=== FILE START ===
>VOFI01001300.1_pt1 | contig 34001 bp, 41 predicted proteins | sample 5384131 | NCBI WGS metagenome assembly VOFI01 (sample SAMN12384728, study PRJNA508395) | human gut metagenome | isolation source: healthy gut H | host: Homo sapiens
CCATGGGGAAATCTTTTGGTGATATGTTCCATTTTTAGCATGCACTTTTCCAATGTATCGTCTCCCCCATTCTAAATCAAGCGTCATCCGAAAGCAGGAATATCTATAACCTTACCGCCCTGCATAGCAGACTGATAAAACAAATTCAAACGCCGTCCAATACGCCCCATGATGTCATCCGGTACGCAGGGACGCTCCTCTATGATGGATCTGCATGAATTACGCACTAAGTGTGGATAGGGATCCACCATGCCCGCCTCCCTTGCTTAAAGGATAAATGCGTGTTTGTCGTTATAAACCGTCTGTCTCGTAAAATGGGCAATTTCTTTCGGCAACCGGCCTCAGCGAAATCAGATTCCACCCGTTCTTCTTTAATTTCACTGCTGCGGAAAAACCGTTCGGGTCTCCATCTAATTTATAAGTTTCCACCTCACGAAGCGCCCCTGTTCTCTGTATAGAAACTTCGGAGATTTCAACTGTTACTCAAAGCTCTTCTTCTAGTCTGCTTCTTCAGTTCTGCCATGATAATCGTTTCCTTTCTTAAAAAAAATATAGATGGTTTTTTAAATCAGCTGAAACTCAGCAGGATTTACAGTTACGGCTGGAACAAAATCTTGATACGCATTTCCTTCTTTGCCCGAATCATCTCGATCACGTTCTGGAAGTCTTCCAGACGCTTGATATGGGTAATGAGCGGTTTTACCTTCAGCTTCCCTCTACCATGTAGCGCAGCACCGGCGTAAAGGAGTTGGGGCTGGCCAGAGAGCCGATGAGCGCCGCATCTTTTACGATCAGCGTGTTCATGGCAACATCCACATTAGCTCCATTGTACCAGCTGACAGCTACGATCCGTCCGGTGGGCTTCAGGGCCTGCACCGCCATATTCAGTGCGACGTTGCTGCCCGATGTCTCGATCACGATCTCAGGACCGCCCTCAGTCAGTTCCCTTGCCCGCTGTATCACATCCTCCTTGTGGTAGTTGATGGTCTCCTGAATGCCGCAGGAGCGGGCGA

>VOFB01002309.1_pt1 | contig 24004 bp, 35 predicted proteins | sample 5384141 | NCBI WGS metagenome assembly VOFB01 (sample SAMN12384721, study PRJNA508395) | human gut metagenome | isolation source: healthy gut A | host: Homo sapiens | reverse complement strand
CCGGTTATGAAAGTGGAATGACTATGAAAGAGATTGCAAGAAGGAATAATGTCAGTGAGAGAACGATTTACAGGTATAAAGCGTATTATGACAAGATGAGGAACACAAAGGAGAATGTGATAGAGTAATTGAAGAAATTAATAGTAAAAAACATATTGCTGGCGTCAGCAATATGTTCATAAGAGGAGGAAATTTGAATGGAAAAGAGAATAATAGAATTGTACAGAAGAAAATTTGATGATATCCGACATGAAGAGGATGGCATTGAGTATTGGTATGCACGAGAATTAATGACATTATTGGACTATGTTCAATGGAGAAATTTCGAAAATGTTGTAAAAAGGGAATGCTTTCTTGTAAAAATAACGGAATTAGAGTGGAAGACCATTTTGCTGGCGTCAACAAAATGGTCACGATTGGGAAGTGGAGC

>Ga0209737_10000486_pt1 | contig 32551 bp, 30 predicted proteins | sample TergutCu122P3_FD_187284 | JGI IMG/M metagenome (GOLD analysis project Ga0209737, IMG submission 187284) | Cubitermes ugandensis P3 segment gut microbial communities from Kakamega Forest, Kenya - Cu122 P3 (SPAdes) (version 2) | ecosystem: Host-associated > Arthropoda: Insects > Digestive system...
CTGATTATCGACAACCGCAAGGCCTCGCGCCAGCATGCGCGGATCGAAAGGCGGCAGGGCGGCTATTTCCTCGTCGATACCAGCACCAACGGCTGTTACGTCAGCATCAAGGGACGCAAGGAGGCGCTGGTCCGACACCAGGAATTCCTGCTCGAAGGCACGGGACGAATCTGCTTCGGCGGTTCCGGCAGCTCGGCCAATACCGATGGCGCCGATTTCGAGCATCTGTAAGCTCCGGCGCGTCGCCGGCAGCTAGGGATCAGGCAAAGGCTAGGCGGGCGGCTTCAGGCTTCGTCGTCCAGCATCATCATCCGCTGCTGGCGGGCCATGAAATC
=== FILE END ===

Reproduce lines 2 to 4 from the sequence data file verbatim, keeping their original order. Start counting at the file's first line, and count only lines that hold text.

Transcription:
CCATGGGGAAATCTTTTGGTGATATGTTCCATTTTTAGCATGCACTTTTCCAATGTATCGTCTCCCCCATTCTAAATCAAGCGTCATCCGAAAGCAGGAATATCTATAACCTTACCGCCCTGCATAGCAGACTGATAAAACAAATTCAAACGCCGTCCAATACGCCCCATGATGTCATCCGGTACGCAGGGACGCTCCTCTATGATGGATCTGCATGAATTACGCACTAAGTGTGGATAGGGATCCACCATGCCCGCCTCCCTTGCTTAAAGGATAAATGCGTGTTTGTCGTTATAAACCGTCTGTCTCGTAAAATGGGCAATTTCTTTCGGCAACCGGCCTCAGCGAAATCAGATTCCACCCGTTCTTCTTTAATTTCACTGCTGCGGAAAAACCGTTCGGGTCTCCATCTAATTTATAAGTTTCCACCTCACGAAGCGCCCCTGTTCTCTGTATAGAAACTTCGGAGATTTCAACTGTTACTCAAAGCTCTTCTTCTAGTCTGCTTCTTCAGTTCTGCCATGATAATCGTTTCCTTTCTTAAAAAAAATATAGATGGTTTTTTAAATCAGCTGAAACTCAGCAGGATTTACAGTTACGGCTGGAACAAAATCTTGATACGCATTTCCTTCTTTGCCCGAATCATCTCGATCACGTTCTGGAAGTCTTCCAGACGCTTGATATGGGTAATGAGCGGTTTTACCTTCAGCTTCCCTCTACCATGTAGCGCAGCACCGGCGTAAAGGAGTTGGGGCTGGCCAGAGAGCCGATGAGCGCCGCATCTTTTACGATCAGCGTGTTCATGGCAACATCCACATTAGCTCCATTGTACCAGCTGACAGCTACGATCCGTCCGGTGGGCTTCAGGGCCTGCACCGCCATATTCAGTGCGACGTTGCTGCCCGATGTCTCGATCACGATCTCAGGACCGCCCTCAGTCAGTTCCCTTGCCCGCTGTATCACATCCTCCTTGTGGTAGTTGATGGTCTCCTGAATGCCGCAGGAGCGGGCGA

>VOFB01002309.1_pt1 | contig 24004 bp, 35 predicted proteins | sample 5384141 | NCBI WGS metagenome assembly VOFB01 (sample SAMN12384721, study PRJNA508395) | human gut metagenome | isolation source: healthy gut A | host: Homo sapiens | reverse complement strand
CCGGTTATGAAAGTGGAATGACTATGAAAGAGATTGCAAGAAGGAATAATGTCAGTGAGAGAACGATTTACAGGTATAAAGCGTATTATGACAAGATGAGGAACACAAAGGAGAATGTGATAGAGTAATTGAAGAAATTAATAGTAAAAAACATATTGCTGGCGTCAGCAATATGTTCATAAGAGGAGGAAATTTGAATGGAAAAGAGAATAATAGAATTGTACAGAAGAAAATTTGATGATATCCGACATGAAGAGGATGGCATTGAGTATTGGTATGCACGAGAATTAATGACATTATTGGACTATGTTCAATGGAGAAATTTCGAAAATGTTGTAAAAAGGGAATGCTTTCTTGTAAAAATAACGGAATTAGAGTGGAAGACCATTTTGCTGGCGTCAACAAAATGGTCACGATTGGGAAGTGGAGC